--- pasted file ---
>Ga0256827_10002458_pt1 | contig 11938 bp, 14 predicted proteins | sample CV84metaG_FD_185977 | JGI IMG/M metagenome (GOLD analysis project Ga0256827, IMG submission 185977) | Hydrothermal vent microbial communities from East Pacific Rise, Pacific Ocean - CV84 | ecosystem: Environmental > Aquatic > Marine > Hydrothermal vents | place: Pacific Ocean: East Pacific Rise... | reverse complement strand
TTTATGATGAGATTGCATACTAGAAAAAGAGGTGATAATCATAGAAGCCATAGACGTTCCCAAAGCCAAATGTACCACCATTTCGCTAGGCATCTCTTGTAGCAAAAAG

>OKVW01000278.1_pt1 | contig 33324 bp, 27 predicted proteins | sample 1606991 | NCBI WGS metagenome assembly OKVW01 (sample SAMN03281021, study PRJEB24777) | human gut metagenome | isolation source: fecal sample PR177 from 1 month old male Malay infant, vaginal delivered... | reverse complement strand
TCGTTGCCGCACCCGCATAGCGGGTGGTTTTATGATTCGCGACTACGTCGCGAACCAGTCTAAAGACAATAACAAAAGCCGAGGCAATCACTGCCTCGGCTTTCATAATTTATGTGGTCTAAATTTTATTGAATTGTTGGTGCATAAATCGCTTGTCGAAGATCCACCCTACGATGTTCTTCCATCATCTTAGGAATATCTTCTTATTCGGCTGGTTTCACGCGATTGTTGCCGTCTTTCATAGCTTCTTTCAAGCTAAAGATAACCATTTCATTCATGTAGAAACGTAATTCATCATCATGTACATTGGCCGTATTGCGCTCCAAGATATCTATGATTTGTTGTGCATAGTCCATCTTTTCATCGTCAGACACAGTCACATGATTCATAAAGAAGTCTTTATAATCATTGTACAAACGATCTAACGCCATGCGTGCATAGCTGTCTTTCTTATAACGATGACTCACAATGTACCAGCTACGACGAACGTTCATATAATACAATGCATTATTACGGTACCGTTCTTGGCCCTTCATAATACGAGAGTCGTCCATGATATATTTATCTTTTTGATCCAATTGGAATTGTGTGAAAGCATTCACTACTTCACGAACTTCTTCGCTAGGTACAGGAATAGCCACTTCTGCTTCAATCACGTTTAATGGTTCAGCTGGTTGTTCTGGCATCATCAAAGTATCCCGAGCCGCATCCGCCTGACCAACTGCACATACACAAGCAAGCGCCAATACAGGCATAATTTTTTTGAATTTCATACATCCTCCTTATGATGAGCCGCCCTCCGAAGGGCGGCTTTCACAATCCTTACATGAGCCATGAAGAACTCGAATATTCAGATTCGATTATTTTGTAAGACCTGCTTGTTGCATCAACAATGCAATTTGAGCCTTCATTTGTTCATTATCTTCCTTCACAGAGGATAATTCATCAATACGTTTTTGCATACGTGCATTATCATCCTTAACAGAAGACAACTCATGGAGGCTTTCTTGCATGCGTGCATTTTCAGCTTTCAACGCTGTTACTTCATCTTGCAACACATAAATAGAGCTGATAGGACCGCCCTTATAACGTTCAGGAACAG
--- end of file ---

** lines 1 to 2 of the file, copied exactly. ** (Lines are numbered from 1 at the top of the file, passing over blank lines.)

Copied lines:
>Ga0256827_10002458_pt1 | contig 11938 bp, 14 predicted proteins | sample CV84metaG_FD_185977 | JGI IMG/M metagenome (GOLD analysis project Ga0256827, IMG submission 185977) | Hydrothermal vent microbial communities from East Pacific Rise, Pacific Ocean - CV84 | ecosystem: Environmental > Aquatic > Marine > Hydrothermal vents | place: Pacific Ocean: East Pacific Rise... | reverse complement strand
TTTATGATGAGATTGCATACTAGAAAAAGAGGTGATAATCATAGAAGCCATAGACGTTCCCAAAGCCAAATGTACCACCATTTCGCTAGGCATCTCTTGTAGCAAAAAG